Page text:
Whenever I think of “Blocking”, I think of my all-time favorite comic strip “Peanuts” by Charles Schultz. Lucy, Peppermint Patty and probably Sally always used to say, “You blockhead!!” at the boys (Charlie Brown, Linus etc.). Yes I’m known for making silly associations
Aaaaaanyways. I never used to block anything because I only knew how to make ribbed scarves and Jean Greenhowe toys, but as I slowly attempted garments, cables, laces etc. I finally understood this important step in knitting, crochet, tatting etc.
I am still relatively new to this of course, but I thought it might help other beginners to see how fantastic blocking is. I thought mom’s Sea Foam scarf would be the perfect example.
According to Montse Stanley, author of Knitter’s Handbook (THE book to get for knitters), “To block is to give a permanent set to knitting”. It conditions the yarn so that it will keep the shape of the stitching, that is, to keep the piece looking like you intended it to. Stanley says that it “improves the performance” of your knitted pieces.
By blocking, you can fix minor flaws (uneven knitting etc.). Also, say you’ve knitted two sleeves but one is shorter, to some extent, blocking will help to fix this problem. and you know that stockinette stitched swatch that curls up its got something to hide from you? Blocking will make it flat so you can see the clean lines of the finished piece. Blocking makes your lacework look professional too It’s tempting to skip blocking, especially with scarves, but don’t! Trust me, as you shape the garment on the towel, it’s really exciting!
All you do really, is to dampen and shape the piece. That’s what blocking is.
You will need:
- old towels (that are big enough for your piece, you might need more than one);
- quilting pins (I use LOTS teehee);
- measuring tape or ruler;
- spray bottle filled with plain water; &
- (if desired) foam pieces that are big enough for your piece (I bought medium density foam from Clark Rubber in Australia).
I like to use the thick pieces of foam because I like to pin the pieces by poking into the foam, rather than at an angle.
Step 1: Take your knitted piece, stretch it, pull it (both gently) and decide how much you want to shape it in order to enhance the pattern, or how long your pieces needs to be.
Example: I decided on the width of the Sea Foam scarf (7.5″).
Step 2: Lay your towel on your work surface/foam and then your piece on top. Working from one end to the other, pin the piece onto the towel, and check that you’re pinning the piece to the exact measurements.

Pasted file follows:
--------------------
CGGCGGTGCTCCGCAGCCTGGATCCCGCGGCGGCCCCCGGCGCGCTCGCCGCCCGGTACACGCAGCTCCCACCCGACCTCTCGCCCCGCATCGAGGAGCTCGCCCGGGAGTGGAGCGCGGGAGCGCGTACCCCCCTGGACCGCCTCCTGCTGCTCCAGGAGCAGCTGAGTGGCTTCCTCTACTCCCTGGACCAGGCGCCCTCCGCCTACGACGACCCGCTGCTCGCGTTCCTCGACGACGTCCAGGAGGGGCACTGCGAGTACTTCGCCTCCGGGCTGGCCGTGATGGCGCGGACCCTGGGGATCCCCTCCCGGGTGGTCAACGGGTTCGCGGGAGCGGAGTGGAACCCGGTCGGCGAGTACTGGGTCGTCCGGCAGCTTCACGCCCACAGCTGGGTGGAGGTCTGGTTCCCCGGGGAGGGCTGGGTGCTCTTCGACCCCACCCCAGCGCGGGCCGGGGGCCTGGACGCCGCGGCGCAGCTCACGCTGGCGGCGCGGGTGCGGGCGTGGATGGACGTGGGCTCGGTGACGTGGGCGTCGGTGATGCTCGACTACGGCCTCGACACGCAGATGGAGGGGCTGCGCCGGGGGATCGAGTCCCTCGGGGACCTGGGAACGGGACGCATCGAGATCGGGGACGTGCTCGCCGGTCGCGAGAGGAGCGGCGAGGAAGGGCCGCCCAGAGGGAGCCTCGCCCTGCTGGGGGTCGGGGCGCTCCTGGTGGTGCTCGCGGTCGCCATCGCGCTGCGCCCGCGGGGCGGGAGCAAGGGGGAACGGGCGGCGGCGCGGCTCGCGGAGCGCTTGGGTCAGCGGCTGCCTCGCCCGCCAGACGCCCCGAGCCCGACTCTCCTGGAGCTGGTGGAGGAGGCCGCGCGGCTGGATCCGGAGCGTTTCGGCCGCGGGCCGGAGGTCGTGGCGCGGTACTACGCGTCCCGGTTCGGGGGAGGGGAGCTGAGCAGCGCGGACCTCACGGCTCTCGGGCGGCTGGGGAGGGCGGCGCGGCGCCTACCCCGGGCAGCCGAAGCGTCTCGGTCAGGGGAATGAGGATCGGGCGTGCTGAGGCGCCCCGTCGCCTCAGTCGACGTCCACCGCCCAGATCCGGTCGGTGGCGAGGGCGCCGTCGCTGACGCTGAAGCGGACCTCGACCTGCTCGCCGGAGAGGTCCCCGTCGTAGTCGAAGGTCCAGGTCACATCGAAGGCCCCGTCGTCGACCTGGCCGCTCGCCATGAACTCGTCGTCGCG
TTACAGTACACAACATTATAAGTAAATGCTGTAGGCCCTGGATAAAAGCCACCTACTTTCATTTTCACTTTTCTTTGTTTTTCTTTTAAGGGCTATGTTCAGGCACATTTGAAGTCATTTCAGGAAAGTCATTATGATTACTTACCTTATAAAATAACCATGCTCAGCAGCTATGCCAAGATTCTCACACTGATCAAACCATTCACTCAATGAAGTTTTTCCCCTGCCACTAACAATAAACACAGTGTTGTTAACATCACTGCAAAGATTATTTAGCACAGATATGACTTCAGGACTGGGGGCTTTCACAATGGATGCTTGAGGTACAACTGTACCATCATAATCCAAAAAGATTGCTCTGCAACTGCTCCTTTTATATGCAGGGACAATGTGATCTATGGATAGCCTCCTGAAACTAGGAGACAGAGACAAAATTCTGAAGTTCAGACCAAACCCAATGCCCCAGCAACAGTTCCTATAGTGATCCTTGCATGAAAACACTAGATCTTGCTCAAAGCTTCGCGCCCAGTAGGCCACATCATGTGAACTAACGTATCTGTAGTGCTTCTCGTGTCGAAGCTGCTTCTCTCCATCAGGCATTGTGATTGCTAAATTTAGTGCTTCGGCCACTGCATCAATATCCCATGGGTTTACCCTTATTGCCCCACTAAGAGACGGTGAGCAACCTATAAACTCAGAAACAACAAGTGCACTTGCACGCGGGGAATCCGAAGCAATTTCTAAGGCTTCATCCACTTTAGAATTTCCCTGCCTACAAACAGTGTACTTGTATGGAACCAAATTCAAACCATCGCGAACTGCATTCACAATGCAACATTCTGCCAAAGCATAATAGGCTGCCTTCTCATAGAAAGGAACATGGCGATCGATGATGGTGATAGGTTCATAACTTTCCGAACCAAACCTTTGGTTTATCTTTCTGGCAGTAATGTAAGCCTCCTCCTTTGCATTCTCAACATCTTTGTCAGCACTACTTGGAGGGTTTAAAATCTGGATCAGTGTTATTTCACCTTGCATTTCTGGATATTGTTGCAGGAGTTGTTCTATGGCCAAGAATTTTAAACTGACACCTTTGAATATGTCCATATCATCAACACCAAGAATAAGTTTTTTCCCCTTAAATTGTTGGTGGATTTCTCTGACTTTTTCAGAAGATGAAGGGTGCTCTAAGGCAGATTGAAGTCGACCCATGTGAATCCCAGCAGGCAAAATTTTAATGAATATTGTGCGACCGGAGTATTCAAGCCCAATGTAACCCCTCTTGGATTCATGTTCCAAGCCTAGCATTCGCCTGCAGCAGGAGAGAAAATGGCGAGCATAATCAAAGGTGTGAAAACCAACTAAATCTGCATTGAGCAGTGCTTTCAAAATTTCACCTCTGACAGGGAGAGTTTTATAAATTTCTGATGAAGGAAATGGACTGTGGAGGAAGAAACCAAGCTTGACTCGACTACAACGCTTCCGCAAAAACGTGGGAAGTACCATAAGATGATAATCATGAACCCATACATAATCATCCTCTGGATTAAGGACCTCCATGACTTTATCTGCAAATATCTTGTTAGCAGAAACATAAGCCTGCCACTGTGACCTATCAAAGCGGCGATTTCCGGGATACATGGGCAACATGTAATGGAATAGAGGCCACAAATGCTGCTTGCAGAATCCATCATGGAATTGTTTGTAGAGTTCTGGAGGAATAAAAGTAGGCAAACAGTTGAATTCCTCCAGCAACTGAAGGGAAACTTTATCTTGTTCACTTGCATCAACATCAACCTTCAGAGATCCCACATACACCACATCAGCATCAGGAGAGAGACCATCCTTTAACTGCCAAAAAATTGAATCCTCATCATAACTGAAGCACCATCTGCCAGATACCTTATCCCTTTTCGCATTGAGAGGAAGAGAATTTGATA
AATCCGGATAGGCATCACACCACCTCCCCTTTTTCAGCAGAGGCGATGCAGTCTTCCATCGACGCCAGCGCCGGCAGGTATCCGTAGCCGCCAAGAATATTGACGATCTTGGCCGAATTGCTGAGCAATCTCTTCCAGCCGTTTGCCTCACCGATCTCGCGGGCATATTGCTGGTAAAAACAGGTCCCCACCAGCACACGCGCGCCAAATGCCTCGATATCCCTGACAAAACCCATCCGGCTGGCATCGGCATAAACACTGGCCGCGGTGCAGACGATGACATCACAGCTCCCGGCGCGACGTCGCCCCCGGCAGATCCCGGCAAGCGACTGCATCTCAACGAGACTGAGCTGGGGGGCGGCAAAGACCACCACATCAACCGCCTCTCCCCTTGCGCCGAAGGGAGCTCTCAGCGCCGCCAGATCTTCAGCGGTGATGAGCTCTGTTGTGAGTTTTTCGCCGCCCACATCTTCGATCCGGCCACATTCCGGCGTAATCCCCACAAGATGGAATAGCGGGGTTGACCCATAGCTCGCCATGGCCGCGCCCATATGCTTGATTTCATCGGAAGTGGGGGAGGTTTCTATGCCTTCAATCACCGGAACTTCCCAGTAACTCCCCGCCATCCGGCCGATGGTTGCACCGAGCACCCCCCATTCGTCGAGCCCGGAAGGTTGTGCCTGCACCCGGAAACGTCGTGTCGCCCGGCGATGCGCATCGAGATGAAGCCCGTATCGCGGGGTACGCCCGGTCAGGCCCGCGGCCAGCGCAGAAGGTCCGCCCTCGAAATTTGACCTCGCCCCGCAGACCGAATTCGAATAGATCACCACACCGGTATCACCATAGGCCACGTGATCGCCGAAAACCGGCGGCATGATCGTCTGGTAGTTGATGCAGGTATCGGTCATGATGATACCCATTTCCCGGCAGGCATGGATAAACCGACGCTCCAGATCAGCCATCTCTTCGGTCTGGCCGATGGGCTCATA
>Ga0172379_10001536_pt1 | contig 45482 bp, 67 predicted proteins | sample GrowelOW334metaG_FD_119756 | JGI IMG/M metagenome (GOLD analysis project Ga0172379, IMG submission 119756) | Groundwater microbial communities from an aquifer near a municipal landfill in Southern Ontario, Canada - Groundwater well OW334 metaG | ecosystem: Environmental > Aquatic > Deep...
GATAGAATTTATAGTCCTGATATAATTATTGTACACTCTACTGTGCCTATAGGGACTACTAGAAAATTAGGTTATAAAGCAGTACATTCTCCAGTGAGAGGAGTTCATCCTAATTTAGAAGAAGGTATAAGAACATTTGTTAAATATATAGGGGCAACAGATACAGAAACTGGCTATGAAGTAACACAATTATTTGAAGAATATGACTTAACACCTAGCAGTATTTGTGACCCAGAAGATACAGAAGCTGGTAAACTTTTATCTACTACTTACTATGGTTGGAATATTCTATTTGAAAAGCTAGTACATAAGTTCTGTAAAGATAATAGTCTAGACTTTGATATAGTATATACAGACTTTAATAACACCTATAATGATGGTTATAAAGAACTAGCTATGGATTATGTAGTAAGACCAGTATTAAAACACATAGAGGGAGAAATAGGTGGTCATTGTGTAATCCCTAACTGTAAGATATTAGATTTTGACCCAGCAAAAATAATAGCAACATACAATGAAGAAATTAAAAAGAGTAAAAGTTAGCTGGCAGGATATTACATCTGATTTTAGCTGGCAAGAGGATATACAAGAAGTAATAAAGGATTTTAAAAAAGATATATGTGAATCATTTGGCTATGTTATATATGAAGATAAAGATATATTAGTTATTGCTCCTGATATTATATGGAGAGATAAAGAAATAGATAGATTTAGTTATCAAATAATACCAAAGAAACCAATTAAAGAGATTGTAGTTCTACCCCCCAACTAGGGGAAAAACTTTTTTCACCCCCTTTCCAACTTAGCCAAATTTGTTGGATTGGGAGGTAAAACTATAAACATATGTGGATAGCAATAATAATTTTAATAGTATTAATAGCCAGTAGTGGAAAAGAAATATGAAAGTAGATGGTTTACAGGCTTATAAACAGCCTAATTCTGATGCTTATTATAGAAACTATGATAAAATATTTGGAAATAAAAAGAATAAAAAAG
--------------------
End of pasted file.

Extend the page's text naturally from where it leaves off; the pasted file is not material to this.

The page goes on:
Example: I pinned the scarf edge so that it was straight, and then working along the length of the scarf, I gently pulled it lengthwise (in short sections) to what I considered would bring out the lacework most beautifully, pinning it down along the sides, always checking that the width of the piece was stretched to 7.5″. Below, you can my shaping in progress:
It’s taking shape!!
Compare the before and after photos below and take note of how the yo (yarn over) pattern is “revealed” by stretching the piece out:
Step 3: Get your spray bottle filled with water, and spray the piece in sections to make sure you’ve covered it all. The point isn’t to make the piece dripping wet, but to have the entire piece damp.
Then leave piece to dry on the towel overnight, away from direct sunlight.
Once it is completely dry, you can take out the pins!
My foam block wasn’t long enough for the scarf so I blocked over two nights. Good thing is, that meant I could take pictures to show you the difference pre and post-blocking
Most people will weave in the ends before blocking, but I like to do so after, so that the ends don’t come out from all the shaping I do while blocking.
In the end, my mom helped me with weaving the ends in because she’s better at it!
I wanted to make sure mom took it home with her today so I didn’t have time to take more photos, sorry! However, I made sure I took one of mom posing with her new pressie
I hope this post helps anyone new to blocking